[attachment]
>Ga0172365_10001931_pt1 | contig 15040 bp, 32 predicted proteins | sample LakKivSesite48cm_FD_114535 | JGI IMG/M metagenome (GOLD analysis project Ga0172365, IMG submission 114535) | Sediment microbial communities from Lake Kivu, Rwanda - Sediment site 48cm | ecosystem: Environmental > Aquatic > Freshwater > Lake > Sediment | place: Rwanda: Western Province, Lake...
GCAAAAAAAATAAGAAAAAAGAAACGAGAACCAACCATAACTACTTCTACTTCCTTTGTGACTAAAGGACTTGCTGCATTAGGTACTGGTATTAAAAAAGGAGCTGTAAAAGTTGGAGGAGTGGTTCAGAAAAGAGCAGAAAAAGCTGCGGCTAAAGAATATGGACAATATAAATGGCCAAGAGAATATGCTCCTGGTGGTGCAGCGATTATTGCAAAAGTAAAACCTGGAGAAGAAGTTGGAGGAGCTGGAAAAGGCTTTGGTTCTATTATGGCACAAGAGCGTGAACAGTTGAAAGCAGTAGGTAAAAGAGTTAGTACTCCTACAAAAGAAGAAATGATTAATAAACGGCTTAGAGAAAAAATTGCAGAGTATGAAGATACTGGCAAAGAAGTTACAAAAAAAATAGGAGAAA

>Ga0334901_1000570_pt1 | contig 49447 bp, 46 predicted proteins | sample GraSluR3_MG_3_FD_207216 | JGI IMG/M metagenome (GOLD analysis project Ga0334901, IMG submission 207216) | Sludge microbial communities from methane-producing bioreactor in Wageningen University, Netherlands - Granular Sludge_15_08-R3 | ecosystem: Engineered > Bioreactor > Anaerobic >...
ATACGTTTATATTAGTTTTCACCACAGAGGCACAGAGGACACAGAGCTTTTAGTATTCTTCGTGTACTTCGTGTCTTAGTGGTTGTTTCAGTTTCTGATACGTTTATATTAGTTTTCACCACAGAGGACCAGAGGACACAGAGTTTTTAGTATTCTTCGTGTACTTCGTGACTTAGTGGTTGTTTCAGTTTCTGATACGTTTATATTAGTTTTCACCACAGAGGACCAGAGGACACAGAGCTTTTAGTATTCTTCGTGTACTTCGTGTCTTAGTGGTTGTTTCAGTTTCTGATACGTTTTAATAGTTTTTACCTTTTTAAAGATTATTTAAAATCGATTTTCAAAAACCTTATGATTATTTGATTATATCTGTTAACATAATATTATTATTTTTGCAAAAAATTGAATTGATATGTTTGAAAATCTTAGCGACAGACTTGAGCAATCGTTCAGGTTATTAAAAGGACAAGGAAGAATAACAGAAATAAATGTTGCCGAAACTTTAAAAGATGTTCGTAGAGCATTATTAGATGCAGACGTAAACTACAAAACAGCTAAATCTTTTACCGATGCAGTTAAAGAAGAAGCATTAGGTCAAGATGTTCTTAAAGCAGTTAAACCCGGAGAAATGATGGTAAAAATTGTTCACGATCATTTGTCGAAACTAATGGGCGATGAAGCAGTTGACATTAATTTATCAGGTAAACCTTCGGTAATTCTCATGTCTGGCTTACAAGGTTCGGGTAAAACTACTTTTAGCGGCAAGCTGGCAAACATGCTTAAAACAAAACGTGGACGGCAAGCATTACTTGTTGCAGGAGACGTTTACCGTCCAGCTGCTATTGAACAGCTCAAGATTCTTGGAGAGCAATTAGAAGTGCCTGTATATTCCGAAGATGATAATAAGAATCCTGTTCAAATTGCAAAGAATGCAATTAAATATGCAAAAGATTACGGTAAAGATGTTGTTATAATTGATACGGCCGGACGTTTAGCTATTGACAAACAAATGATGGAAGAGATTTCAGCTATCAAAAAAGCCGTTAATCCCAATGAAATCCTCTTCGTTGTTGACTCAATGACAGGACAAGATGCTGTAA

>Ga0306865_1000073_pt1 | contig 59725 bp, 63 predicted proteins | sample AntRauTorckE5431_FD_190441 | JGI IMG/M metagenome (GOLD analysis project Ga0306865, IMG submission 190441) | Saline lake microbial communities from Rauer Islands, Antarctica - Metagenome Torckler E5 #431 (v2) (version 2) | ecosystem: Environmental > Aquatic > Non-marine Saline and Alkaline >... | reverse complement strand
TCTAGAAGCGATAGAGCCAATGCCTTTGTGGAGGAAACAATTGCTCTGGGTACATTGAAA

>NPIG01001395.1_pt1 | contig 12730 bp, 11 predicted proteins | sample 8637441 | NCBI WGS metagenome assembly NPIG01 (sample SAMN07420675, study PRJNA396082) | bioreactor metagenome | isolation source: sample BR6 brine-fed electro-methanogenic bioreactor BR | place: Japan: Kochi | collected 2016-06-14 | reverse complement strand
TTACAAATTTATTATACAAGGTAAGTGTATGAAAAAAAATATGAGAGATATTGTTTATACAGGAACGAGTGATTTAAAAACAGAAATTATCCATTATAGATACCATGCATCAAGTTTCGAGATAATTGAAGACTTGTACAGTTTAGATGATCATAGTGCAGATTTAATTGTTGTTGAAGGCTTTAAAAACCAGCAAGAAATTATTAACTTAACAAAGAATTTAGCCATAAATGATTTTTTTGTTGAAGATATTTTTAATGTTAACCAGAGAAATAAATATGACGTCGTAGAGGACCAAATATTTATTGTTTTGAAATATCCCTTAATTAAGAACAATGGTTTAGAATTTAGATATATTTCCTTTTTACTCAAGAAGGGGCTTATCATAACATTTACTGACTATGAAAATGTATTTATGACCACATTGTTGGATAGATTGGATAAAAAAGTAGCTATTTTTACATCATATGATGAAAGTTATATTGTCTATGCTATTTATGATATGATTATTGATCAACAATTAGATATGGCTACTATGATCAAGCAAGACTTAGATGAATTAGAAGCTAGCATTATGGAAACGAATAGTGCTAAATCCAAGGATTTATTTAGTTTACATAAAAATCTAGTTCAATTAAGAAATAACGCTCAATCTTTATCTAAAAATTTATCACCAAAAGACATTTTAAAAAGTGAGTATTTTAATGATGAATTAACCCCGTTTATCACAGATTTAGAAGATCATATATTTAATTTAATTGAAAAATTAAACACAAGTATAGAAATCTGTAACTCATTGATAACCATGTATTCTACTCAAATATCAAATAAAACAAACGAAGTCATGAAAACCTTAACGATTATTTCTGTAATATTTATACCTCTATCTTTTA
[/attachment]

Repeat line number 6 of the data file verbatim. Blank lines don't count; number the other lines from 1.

TCTAGAAGCGATAGAGCCAATGCCTTTGTGGAGGAAACAATTGCTCTGGGTACATTGAAA